Australia: Reserve Bank of Australia


Ryan Hessenthaler at the Reserve Bank of Australia

If you’ve been reading our Investment Trek posts thus far, you’ll know that we’re making an effort to visit as many central banks as possible on our journey.  Central banks rule the world and their actions have significant impacts on the investment environment.  Our discussions with central banks around the globe have deepened our understanding of the unique issues they’re grappling with and the policies and approaches they are taking to navigate the high stake game of global economics.

I arrived for my meeting at the Reserve Bank of Australia (RBA) earlier than I anticipated.  Traffic wasn’t nearly as bad as I thought it might be, the trains all seemed to be waiting for me at each stop… so I was fortunate to travel quickly.  One unanticipated benefit from this early arrival was the opportunity I had to spend some time in the Museum of Australian Currency Notes, which was conveniently located on the ground level of the RBA building.  I’ve always been a lover of currency and I’ve tried to collect notes in my travels over the years, so the museum was right up my alley.  The experience is likely far better in person than through descriptions in a blog… so let’s just say it was a great way to spend a “found” 30 minutes.  If you’d like to have a virtual tour, click here

After the currency museum, I had the opportunity to meet with Chris Alymer, Head of Domestic Markets at the Reserve Bank of Australia.  Chris began the conversation by thanking me for reaching out to arrange a discussion and wondered why more people simply don’t ask.  Monetary and fiscal policy may not be casual conversation topics for most, but in the investment world, understanding the outlook and actions of central banks is critical for success.

Ryan Hessenthaler with Chris Alymer

Chris noted that Australia is an open and small economy that must remain very flexible to survive.  He noted that Australia floated the dollar in 1983 and that Australia has a strong dependency on foreign capital.

Regarding the recent deficits that Australia is running, Chris commented that it’s not the deficit that gives him significant pause, but rather, ensuring the RBA employs the right policies to keep the economy healthy.  He noted that getting the policy right is key, “or the markets will really punish you.”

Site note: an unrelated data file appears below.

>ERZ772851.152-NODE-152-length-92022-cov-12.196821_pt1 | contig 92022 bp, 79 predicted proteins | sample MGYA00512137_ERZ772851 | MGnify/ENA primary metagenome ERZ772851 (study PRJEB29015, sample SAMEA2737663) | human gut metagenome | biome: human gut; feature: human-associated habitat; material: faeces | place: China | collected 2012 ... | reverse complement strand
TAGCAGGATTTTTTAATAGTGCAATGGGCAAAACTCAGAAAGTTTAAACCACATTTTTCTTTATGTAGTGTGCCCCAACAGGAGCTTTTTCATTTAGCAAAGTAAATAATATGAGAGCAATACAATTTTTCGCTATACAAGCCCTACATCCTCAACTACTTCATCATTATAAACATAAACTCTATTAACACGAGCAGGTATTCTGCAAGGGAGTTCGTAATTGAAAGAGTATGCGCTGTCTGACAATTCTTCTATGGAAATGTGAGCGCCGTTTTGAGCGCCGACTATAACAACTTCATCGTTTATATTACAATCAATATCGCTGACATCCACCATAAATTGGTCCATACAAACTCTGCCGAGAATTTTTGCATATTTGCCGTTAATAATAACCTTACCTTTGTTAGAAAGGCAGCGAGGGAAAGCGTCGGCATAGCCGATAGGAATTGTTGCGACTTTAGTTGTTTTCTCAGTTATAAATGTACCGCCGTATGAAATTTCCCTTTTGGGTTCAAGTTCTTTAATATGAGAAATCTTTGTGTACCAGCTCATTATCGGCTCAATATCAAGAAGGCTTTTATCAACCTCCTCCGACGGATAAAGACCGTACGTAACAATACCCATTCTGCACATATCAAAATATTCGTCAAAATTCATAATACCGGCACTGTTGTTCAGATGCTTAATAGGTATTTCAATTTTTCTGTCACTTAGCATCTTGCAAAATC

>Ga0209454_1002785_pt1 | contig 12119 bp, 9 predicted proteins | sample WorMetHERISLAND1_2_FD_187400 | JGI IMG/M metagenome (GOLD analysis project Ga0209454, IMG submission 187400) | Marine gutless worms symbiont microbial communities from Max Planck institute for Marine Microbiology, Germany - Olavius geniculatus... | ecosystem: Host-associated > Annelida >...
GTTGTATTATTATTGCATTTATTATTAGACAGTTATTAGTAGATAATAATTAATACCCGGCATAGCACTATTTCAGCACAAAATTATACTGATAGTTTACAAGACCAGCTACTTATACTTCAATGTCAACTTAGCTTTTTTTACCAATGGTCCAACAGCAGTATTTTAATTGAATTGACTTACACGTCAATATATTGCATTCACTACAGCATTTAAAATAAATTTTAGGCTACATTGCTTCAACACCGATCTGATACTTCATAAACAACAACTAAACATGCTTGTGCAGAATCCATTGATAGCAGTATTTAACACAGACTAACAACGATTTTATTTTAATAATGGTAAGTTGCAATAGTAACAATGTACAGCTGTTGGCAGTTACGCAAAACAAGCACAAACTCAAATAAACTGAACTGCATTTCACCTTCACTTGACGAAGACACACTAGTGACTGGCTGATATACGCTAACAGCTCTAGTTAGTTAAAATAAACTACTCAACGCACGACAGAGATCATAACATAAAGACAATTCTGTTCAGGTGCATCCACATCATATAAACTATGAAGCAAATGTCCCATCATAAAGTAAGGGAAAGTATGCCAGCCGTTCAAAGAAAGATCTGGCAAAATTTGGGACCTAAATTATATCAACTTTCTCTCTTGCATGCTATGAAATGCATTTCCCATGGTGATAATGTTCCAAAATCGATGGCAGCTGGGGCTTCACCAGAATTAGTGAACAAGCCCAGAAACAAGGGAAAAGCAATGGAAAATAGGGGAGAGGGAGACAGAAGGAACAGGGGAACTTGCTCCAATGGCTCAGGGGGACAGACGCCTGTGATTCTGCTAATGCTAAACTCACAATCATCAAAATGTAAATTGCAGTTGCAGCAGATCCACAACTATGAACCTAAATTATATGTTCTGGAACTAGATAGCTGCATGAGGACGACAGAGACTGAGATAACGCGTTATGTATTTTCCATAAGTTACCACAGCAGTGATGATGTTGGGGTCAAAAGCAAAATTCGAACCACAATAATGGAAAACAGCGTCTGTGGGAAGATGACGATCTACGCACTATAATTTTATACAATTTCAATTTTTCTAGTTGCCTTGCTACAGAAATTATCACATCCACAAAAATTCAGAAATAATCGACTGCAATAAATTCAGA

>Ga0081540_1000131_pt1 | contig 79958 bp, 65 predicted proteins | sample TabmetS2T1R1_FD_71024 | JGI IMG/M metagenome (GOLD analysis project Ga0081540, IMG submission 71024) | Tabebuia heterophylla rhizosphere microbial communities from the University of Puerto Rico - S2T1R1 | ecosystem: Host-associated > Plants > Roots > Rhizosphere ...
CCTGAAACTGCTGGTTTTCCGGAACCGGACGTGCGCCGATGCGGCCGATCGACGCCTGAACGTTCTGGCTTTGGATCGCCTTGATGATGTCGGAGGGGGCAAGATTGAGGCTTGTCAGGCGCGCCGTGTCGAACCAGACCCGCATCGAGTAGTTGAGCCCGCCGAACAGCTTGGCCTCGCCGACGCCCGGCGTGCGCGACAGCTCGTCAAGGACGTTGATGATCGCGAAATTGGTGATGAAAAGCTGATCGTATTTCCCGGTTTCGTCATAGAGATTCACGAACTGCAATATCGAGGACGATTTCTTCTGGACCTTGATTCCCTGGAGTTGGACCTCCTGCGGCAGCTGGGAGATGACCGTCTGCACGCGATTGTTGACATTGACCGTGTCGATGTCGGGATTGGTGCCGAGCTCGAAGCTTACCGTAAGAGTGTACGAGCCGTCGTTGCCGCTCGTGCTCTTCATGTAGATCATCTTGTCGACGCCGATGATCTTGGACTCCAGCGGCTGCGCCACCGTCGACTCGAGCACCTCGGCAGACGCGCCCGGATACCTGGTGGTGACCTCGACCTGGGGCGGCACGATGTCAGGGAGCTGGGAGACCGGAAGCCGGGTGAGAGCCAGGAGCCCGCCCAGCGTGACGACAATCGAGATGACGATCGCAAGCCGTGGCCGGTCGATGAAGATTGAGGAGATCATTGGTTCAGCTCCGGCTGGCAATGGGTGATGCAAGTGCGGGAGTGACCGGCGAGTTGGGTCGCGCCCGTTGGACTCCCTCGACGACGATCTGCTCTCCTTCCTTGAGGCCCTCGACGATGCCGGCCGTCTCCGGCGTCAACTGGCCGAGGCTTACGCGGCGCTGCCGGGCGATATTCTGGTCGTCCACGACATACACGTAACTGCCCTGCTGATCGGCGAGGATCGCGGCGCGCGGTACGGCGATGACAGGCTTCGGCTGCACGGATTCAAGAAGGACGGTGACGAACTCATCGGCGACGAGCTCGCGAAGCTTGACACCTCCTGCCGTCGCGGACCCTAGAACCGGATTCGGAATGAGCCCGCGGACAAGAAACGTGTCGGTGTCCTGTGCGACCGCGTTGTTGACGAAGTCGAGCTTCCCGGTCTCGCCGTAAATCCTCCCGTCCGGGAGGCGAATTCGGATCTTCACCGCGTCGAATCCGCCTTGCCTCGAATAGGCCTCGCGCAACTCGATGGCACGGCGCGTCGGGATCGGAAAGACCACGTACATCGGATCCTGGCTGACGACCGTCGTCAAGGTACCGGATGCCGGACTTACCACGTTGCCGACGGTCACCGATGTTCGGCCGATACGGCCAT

We talked about China (again, a recurring theme in every meeting I had in Australia).  Chris noted that with China’s weakening demand for iron ore, Australia demonstrates its flexibility by shifting from a mining focus to exports which take advantage of a weak Australian dollar.

Regarding the low interest rate environment, Chris noted that RBA “lowered rates because we wanted interest rate sensitive sectors to respond... and they’ve done exactly that.”  Low rates brought up another recurring theme in my Australia meetings – housing.  I wondered what Australia may have learned from the housing boom and bust the United States experienced several years ago.  Chris said the issues are different in Australia and the dramatic increase in real estate values are largely a function of limited supply.  The limits in Sydney are geographic – there’s only so much land on which to build.  Sydney is boarded by water to the east, the Blue Mountains to the west, and protected nature preserves on the north and south.  The value in the Sydney basin is in the land and skyrocketing prices reflect just how eager different groups are to get their hands on the land.  I captured this image as I was walking from Observatory Hill down through the Barangaroo neighborhood (near Darling Harbor) where significant real estate development is currently underway.  The image captures the frustration felt by some in Sydney as the limited supply of land creates pressures for some and opportunities for others.

Chris also noted that banks have tightened lending standards in recent years as the housing market has heated up.  Another topic related to mortgage lending I found interesting is that there are no fixed rate mortgages in Australia.  Everyone who borrows to purchase real estate does so in a variable-rate environment.  Accordingly, Australians at large pay close attention to the rates set by RBA because their mortgage payments move in lock-step with the rates established by RBA.  Chris reiterated what Shaun at SSgA said about mortgage default rates in Australia – they are virtually non-existent.  In addition to the social suicide that a default represents, Australia uses “full recourse loans.”  Full recourse means that if a borrower defaults on a mortgage loan, the lending institution has the right to go after any other assets the borrower may have to satisfy the outstanding debt.  According to Chris, what’s important in the whole mortgage discussion is that people have jobs so they have the ability to pay off their mortgages.  Because of full recourse, people just don’t walk away from their mortgage obligations.  They’ll sacrifice many other things before they’ll default.

We spent the remainder of our time talking about Super Fund, government pensions, and fiscal reform.  It was a very informative meeting and I’m grateful to Chris for taking the time to meet with me.

A few articles that may be useful:


Special thanks to Brennan Staheli, Devin Lindley, and the Lunt Capital team for their contributions to this report.